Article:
Concurrent evidence, or hot–tubbing as it is also called, is a measure that is being introduced (see below) to help reduce the costs associated with expert evidence. Concurrent evidence has been very successfully used in the Australian Courts as well as in arbitration and has recently been introduced through the CPR to England & Wales Civil Courts.
It is described by the Hon Justice Peter McClellan (Chief Judge at Common Law of the Supreme Court of New South Wales), a keen promoter of the process, as:
“a discussion chaired by the judge in which the various experts, the parties, the advocates and the judge engage in a co-operative endeavour to identify the issues and arrive where possible at a common resolution of them. Where resolution of issues is not possible, a structured discussion, with the judge as chairperson, allows the experts to give their opinions without the constraints of the adversarial process and in a forum which enables them to respond directly to each other. The judge is not confined to the opinion of one advisor but has the benefit of multiple advisers who are rigorously examined in public.”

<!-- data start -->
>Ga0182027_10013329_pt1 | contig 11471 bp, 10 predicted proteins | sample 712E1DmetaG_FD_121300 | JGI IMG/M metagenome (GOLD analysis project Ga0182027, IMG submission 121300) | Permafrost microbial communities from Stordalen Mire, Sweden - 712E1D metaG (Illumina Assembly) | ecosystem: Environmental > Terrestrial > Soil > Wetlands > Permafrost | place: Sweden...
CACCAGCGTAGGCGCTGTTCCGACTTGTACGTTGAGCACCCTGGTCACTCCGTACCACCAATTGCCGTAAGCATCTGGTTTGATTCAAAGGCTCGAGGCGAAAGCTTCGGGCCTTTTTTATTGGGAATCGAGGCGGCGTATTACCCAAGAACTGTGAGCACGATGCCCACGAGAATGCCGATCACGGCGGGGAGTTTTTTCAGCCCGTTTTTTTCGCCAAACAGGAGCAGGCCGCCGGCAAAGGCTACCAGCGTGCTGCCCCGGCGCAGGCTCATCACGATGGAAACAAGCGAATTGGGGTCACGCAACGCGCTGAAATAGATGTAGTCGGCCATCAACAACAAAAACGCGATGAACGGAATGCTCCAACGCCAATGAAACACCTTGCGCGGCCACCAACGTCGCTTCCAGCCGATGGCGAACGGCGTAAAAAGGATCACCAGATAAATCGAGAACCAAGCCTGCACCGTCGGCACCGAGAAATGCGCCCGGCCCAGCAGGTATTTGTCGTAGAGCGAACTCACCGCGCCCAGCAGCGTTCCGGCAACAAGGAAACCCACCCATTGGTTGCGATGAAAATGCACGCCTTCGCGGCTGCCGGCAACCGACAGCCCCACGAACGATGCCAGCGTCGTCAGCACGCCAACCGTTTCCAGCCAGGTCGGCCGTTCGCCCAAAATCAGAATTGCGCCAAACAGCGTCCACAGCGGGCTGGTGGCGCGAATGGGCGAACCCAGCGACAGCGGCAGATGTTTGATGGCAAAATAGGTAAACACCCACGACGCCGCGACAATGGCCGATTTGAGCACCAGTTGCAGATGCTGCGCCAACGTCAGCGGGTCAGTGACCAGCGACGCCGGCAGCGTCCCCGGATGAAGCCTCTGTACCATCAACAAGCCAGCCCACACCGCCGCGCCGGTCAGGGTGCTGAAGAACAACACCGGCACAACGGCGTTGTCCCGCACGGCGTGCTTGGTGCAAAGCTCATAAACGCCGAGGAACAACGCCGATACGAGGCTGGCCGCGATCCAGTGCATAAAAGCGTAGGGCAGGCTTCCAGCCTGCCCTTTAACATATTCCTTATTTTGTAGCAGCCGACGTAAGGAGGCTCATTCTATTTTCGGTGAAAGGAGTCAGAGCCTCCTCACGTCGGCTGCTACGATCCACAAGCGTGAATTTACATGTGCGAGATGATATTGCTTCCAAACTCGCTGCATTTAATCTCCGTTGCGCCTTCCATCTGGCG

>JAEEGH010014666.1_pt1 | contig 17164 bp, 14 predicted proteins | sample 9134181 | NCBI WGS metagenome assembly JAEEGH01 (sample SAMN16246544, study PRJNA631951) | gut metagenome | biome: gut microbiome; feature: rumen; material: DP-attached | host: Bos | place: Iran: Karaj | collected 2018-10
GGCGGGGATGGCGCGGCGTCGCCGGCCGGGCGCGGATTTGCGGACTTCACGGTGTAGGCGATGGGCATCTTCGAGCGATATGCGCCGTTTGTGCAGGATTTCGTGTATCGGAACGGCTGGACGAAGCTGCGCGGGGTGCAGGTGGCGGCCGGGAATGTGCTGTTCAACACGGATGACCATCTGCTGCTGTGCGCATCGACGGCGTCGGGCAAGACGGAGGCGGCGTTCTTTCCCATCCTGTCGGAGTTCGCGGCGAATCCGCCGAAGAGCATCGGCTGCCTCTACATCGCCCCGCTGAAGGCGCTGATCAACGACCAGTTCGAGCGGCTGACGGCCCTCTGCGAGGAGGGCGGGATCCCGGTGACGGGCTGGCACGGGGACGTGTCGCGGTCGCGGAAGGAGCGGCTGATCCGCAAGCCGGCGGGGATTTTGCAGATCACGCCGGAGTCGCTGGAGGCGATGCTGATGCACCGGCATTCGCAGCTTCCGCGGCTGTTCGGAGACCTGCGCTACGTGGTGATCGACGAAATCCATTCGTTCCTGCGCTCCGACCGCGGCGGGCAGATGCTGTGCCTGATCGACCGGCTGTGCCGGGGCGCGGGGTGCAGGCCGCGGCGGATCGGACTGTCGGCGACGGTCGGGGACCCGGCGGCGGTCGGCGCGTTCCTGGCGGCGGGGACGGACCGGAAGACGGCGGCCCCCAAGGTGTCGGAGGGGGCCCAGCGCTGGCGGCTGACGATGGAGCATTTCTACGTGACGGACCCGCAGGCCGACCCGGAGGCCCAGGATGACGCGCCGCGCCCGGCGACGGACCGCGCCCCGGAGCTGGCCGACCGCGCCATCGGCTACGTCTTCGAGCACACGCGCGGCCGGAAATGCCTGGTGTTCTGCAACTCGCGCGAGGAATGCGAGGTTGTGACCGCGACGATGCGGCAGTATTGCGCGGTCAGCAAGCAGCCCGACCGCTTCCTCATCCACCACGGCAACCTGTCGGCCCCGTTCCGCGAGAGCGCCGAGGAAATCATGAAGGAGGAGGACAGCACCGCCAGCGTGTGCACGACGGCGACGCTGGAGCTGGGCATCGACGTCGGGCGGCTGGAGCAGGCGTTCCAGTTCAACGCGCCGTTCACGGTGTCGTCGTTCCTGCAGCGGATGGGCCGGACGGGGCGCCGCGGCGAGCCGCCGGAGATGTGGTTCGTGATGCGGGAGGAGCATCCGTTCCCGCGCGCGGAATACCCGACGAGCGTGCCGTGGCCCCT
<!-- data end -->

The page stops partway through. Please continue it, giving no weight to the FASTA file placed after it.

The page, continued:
Prior to a hearing taking place experts (in Civil Cases) often take part in a meeting of experts and prepare a joint statement which is provided to the judge. The Joint Statement is then used to produce an agreed agenda with a numbered list of the issues on which the experts disagree on and is provided to the Judge in time for proper consideration.
Usually in the adversarial system the Experts would then be cross-examined in Court. With hot-tubbing, however, the experts are sworn in together (rather than separately) at the hearing and the Judge then chairs what is effectively a discussion of the issues in disagreement. When this occurs there is no cross-examination of the experts.
At the end of the hot-tubbing process the Judge may seek to summarise the experts’ positions on the issues and then ask the experts to confirm or correct the summary. Hot Tubbing, having been introduced on an experimental basis, is now relatively commonplace.